The sunken wreck of a wartime ocean liner north of Auckland is a disaster waiting to happen, environmentalists say.

The New Zealand ship RMS Niagara was sunk by a German mine in 1940. It has been sitting under the sea for 77 years, gradually rusting and seeping small amounts of oil into the water.

But the ship's main bunker tanks are still intact, and contain up to 2000 tonnes of oil.
There are fears the rusting wreck could suddenly collapse, spilling oil into the sea around Bream Head, by Whangarei.

Auckland Conservation Board chair Lyn Mayes said the board has asked government ministers to urgently assess the risk the wreck poses.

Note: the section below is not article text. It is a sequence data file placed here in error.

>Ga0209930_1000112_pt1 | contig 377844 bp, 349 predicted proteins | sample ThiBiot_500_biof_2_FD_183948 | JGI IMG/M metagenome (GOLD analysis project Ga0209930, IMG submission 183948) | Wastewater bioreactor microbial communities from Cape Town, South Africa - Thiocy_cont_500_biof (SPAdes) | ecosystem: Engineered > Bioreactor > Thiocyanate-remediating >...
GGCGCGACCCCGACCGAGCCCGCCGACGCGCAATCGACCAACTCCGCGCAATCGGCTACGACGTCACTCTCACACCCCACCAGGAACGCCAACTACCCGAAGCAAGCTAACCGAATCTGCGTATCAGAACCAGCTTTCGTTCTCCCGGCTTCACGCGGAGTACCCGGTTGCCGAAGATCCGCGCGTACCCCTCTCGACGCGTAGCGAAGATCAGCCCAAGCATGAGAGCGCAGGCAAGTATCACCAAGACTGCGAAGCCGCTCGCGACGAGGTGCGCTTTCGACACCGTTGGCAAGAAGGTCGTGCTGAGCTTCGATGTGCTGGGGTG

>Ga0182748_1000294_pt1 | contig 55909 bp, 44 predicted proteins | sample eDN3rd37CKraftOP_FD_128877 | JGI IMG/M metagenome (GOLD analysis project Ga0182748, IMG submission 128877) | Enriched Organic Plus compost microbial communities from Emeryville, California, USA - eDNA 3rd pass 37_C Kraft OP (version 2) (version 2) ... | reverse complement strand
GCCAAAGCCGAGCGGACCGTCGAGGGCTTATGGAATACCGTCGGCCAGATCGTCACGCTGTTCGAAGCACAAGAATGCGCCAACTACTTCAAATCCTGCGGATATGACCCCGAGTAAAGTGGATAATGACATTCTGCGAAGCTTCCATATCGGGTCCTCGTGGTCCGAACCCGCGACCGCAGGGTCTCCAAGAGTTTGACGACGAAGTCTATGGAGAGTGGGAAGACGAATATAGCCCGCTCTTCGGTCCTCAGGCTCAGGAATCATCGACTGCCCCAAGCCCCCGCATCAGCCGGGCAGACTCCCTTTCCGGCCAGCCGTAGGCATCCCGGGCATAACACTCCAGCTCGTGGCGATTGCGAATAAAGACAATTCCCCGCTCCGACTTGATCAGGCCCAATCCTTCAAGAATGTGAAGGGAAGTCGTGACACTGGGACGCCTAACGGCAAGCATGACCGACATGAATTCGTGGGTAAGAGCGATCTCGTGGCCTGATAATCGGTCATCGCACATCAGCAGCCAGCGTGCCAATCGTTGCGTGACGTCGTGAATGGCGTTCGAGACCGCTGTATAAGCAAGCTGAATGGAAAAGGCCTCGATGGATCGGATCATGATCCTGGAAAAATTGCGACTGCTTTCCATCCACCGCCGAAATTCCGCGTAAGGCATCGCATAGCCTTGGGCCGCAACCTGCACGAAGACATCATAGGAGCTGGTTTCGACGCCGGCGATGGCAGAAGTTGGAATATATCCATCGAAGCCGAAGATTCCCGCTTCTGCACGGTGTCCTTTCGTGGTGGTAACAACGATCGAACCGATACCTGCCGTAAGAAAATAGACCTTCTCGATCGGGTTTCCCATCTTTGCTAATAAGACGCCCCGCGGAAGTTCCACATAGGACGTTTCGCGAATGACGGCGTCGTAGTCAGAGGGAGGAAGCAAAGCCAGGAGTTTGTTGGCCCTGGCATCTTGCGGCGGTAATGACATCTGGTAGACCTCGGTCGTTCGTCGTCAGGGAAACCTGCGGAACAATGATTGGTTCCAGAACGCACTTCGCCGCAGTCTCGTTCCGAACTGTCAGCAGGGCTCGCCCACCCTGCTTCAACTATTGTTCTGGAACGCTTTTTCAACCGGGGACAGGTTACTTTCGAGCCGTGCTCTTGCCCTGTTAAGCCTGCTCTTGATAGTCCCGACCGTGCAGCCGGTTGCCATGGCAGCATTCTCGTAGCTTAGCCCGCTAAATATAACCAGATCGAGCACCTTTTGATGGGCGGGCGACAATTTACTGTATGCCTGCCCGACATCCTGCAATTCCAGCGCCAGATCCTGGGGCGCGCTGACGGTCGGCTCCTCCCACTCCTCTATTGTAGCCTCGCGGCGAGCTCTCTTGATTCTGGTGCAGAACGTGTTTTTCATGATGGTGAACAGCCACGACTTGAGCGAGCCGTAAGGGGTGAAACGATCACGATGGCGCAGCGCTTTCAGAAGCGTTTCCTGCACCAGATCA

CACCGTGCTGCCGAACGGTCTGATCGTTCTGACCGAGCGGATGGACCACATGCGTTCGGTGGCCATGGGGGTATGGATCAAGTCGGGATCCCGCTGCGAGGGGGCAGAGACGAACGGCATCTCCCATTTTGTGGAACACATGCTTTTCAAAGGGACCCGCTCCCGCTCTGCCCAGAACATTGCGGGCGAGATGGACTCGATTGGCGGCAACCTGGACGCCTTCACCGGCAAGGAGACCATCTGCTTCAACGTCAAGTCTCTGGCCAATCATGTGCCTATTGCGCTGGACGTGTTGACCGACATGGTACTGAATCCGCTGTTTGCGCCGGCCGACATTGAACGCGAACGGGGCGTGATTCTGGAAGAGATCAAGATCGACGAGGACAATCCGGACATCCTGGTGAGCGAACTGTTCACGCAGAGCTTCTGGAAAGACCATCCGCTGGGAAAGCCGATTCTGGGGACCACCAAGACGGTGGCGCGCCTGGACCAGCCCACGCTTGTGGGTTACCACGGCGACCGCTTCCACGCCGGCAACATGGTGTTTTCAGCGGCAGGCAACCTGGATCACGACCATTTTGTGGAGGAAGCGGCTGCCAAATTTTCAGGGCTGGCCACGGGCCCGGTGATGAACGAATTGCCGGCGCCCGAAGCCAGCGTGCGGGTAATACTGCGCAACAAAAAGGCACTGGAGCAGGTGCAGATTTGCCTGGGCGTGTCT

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Mayes said the wreck is a ticking time bomb, which could have a huge impact on the area where threatened seabird species reside.

Speaking to Newstalk ZB's Larry Williams this afternoon Auckland Councillor Mike Lee said other wartime wrecks sunk near the Solomon Islands are already leaking. The RMS Niagara was sunk before those ships.

"We are told that with corrosion and biological bacterial activity that the bulkheads will erode away and gradually collapse."

The wreck is lying on its side and will gradually crush itself, he said.

New Zealand's oil spill contingency plans cover a six-tonne spill, Lee said. A 2000-tonne spill would be a disaster.

"I don't want to overcook it but at same time we don't want to underestimate the real risk."

He said there was concern Maritime NZ was not taking the risk seriously.

Lee said the first step was to get the wreck checked; if collapse was imminent, the oil could be removed and sea water pumped in to stop it from imploding.

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